Tuesday, July 10, 2007

Czech Budget Deficit

From Bloomberg Today:

EU Warns the Czech Republic to Cut Spending to Meet 2008 Target

By Meera Louis and Marketa Fiserova

July 10 (Bloomberg) -- The Czech government is failing to take advantage of fast economic growth to narrow the budget deficit, cut spending and overhaul the pension and health-care systems, European Union finance ministers warned today.

EU finance chiefs said after a meeting in Brussels today that the Czech cabinet may miss a 2008 deadline to cut the budget deficit in line with EU norms as it has pledged to trim next year's shortfall to 3.5 percent of gross domestic product from 4 percent of GDP projected for this year, well above the 3 percent target.

``The action taken by the Czech Republic'' is ``proving to be inadequate to correct the excessive deficit within the deadline,'' EU finance ministers said today. ``The new program postpones the planned reduction of the deficit below the 3 percent of GDP reference value by at least two years against a more favorable macroeconomic scenario.''

The government's efforts to keep spending promises while meeting terms needed to adopt the euro are drawing criticism. Separately, ministers said Hungary was on track to bring its deficit down to within EU limits by the 2009 target.

Ministers urged Hungary to take ``advantage'' of ``the better-than-targeted 2006 budget deficit.''

Deficit to Widen

A 17 percent jump in Czech welfare spending approved before elections last year has boosted spending and will lead to a widening of the deficit this year to 4 percent of GDP even as a record 6.1 percent pace of economic growth in 2005 and 2006 brought in more tax revenue than expected. The economy will expand 5.3 percent this year, based on a Finance Ministry forecast from April.

Strong growth gives ``ample opportunity to strengthen the consolidation effort and achieve a steeper reduction'' finance ministers said. ``The budgetary targets are not in line with the recommendations of the council for a correction of the excessive deficit by the 2008 deadline.''

The Czech cabinet lacks a clear majority in parliament, which may foil efforts to cut the deficit through a package of tax, welfare and health-care changes being considered by lawmakers.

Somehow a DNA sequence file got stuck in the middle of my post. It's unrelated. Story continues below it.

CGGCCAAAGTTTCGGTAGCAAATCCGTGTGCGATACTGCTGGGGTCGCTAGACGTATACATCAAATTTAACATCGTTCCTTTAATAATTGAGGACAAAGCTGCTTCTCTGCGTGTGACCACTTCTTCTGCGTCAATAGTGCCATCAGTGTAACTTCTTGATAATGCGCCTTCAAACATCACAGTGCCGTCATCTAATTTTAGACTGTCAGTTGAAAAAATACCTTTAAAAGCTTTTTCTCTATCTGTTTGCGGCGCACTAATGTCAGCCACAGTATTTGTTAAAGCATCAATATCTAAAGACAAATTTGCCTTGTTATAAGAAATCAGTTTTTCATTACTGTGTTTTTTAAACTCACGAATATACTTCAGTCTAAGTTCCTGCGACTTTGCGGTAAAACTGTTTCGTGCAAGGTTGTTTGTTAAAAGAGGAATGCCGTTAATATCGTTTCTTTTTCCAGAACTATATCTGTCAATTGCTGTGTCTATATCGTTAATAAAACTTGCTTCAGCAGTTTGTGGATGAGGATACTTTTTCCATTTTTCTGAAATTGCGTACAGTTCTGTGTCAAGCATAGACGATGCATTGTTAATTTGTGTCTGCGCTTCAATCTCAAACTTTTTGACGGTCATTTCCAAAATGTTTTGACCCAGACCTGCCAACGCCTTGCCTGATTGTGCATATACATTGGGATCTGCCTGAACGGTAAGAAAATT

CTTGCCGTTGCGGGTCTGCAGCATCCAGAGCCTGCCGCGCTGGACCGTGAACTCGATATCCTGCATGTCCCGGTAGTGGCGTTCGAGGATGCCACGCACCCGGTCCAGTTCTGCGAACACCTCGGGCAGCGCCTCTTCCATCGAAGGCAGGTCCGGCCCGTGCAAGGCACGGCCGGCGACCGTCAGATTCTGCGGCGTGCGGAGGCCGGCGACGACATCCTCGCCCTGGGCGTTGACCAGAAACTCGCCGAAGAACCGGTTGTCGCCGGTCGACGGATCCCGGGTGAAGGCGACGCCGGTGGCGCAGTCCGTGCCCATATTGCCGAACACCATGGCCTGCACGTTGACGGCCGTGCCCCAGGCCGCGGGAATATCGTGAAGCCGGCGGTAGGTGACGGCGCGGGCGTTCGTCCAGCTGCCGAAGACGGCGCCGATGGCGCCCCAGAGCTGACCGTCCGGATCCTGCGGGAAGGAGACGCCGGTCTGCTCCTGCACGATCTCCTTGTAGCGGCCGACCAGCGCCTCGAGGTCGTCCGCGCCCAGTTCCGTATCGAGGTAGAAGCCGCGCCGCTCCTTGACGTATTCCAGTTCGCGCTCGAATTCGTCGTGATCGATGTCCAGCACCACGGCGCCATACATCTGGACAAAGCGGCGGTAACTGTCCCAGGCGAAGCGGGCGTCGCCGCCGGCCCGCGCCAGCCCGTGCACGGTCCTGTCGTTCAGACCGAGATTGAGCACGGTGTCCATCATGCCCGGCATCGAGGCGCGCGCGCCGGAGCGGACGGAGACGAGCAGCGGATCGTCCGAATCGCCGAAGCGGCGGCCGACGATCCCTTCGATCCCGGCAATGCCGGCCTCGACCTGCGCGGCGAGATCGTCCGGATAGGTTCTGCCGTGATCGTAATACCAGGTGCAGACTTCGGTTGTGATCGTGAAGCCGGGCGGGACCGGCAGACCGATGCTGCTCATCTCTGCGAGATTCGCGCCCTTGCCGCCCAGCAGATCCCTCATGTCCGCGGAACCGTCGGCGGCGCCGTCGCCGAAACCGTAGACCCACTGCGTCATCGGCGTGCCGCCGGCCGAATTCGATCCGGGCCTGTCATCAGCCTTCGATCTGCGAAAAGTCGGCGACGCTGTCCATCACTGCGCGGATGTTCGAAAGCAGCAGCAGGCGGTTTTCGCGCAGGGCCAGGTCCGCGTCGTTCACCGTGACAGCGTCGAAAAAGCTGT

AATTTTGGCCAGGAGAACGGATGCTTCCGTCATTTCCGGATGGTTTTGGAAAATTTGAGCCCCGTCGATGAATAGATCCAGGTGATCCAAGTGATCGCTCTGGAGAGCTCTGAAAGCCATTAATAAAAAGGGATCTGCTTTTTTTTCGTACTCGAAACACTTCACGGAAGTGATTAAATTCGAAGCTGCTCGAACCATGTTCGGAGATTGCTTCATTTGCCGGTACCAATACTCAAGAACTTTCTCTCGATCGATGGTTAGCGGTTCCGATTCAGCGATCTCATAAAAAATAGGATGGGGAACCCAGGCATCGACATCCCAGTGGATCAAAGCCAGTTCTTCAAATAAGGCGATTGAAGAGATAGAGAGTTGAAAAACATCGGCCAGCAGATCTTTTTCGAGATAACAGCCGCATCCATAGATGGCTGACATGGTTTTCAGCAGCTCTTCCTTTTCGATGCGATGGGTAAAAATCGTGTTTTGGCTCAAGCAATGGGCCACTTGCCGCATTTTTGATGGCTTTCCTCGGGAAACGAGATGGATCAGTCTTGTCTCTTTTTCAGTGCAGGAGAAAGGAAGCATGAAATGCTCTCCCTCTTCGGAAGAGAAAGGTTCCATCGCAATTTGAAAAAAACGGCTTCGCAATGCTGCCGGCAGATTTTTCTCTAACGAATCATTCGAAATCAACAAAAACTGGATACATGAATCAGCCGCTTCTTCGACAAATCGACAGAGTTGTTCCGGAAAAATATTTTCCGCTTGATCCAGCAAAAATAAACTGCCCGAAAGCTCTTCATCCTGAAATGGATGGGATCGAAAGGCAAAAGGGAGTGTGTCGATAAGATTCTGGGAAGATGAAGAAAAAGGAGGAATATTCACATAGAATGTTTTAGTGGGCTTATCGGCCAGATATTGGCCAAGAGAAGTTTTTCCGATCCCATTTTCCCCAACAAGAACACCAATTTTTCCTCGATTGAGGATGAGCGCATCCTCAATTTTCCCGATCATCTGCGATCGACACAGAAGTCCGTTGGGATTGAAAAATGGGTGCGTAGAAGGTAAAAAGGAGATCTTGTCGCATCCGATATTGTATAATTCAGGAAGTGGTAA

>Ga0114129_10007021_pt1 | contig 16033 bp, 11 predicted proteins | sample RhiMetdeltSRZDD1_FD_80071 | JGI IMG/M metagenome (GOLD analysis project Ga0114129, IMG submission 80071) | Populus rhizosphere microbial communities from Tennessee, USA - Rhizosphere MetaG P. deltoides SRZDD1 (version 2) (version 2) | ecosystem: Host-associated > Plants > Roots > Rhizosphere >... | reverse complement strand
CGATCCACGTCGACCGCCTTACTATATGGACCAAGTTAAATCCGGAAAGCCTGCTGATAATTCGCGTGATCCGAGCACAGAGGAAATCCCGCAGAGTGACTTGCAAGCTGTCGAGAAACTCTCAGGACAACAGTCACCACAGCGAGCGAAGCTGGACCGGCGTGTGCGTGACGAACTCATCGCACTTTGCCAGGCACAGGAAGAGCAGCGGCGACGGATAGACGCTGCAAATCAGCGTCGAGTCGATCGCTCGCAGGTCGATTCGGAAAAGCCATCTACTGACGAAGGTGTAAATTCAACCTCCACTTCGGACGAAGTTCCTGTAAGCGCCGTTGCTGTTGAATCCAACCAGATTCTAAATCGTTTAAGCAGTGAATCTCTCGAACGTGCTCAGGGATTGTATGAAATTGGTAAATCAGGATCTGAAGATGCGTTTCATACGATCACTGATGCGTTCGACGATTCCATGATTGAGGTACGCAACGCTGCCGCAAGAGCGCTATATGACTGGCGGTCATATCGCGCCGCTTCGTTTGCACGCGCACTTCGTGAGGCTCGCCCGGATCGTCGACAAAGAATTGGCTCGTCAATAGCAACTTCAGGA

The government in 2004 had made a commitment to the EU in 2004 to cut its budget deficit to 3.3 percent of GDP this year and below 3 percent starting from 2008.

Reduction Pledges

In the updated version of the so-called Convergence Report submitted in March, the new cabinet pledged to reduce the fiscal gap below 3 percent of GDP only from 2010.

``The adoption and implementation'' of the proposed measures including social spending cuts and the single income tax rate ``would be a step in the right direction,'' ministers said.

The council also pointed to political risk stemming from the government's lack of a sound majority in parliament and criticized the cabinet for failing to sufficiently describe how it aims to achieve projected spending cuts.

The council joined the European Commission in alerting the Czech Republic to lower the share of compulsory spending in total expenditures and revamp the pension and health-care systems as it faces above-average risks stemming from the aging population.

``The budgetary position'' expected at the end of the program ``constitutes a risk to sustainable public finances even before the long-term budgetary impact of an ageing population is considered,'' EU finance ministers said in the statement. ``The Czech Republic appears to be at high risk with regard to the sustainability of public finances.''

The ruling coalition has vowed to overhaul public spending more before its term expires in 2010, including a revision of the pay-as-you-go pension system.

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